Securing a thermometer to the surface of a container is not new in the art. Nevertheless, patents have issued as recently as 1994 for containers which have or suggest surface-mounted thermometers, including U.S. Pat. No. D. 343,129 to Farley, U.S. Pat. No. 5,282,683 to Brett, and U.S. Pat. No. 5,304,003 to Winnonger. Farley discloses a measuring cup adorned with a pictorial of a mercury bulb-type thermometer. Brett and Winnongur, on the other hand, teach working apparatus. In particular, Brett's assembly utilizes a removable thermometer to measure the temperature of a liquid held in a cup; his thermometer is a resilient insert containing a liquid crystal thermometer which, placed inside the cup, conforms to the shape of its interior wall. Winnongur also employs a liquid crystal thermometer; the latter is mounted facing an aquarium wall so that it can be read through the aquarium water.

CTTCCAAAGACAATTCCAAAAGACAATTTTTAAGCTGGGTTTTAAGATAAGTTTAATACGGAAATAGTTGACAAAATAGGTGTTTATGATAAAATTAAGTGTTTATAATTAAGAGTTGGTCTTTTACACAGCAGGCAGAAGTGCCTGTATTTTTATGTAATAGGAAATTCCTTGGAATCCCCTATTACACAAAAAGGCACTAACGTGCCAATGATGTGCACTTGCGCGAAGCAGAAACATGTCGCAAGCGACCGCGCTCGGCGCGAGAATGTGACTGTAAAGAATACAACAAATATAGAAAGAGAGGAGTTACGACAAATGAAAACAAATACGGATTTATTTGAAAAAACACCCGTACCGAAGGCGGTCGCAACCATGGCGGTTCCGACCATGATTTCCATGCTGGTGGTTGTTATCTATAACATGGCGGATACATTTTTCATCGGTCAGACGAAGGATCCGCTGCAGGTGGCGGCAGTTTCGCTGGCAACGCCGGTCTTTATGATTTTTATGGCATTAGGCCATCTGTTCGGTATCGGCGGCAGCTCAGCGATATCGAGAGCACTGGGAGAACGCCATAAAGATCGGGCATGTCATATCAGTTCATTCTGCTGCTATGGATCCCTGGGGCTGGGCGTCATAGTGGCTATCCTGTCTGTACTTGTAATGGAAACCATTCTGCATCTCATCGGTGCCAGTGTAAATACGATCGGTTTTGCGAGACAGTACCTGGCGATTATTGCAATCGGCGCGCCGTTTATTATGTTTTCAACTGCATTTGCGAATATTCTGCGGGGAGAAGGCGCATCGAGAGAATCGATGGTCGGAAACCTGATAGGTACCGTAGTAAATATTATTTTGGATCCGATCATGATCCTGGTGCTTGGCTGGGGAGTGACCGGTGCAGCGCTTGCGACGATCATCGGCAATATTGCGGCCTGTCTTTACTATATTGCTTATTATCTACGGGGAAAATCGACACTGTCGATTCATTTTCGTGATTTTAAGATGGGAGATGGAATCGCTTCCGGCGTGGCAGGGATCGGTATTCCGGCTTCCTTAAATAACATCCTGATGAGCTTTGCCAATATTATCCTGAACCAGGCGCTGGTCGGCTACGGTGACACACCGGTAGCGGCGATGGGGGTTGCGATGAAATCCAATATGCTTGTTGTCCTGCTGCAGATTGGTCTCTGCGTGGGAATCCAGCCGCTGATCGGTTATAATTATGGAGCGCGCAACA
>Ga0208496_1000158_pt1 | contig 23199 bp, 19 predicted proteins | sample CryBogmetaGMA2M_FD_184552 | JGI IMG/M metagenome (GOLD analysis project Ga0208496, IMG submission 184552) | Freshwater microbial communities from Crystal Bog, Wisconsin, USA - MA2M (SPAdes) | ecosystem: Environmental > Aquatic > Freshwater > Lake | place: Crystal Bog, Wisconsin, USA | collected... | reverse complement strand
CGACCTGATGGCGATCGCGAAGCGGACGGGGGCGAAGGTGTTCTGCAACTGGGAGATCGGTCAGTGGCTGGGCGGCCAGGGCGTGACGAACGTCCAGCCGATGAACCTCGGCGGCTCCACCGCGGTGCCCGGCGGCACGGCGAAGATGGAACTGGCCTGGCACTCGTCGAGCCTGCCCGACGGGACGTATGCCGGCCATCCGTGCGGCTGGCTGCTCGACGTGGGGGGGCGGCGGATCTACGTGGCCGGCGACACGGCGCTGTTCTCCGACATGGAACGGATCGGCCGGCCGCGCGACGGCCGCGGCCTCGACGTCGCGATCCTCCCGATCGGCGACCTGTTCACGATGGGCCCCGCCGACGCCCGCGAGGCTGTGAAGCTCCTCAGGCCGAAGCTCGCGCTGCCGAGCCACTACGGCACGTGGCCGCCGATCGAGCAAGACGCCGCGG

Each of these prior art combinations has a thermometer for sensing the temperature of liquid retained within a cup, an aquarium or the like. None of the prior art containers has a thermometer mounted thereon which can be used to measure the temperature of a liquid before it is collected and held in the container.
The object of this invention is to provide a hand-held utensil with thermometer affixed thereto for use in temperature-sensitive processes such as breadmaking, the utensil allowing a user to collect warm water as it is being discharged from a faucet but only after the water has increased in temperature to a point such that the water is at a proper temperature for use in the process.
A further object of this invention is to provide such an utensil in which the thermometer has a rapid response time, is easily readable, and, in the event the thermometer were to be broken, would present no hazard to a user.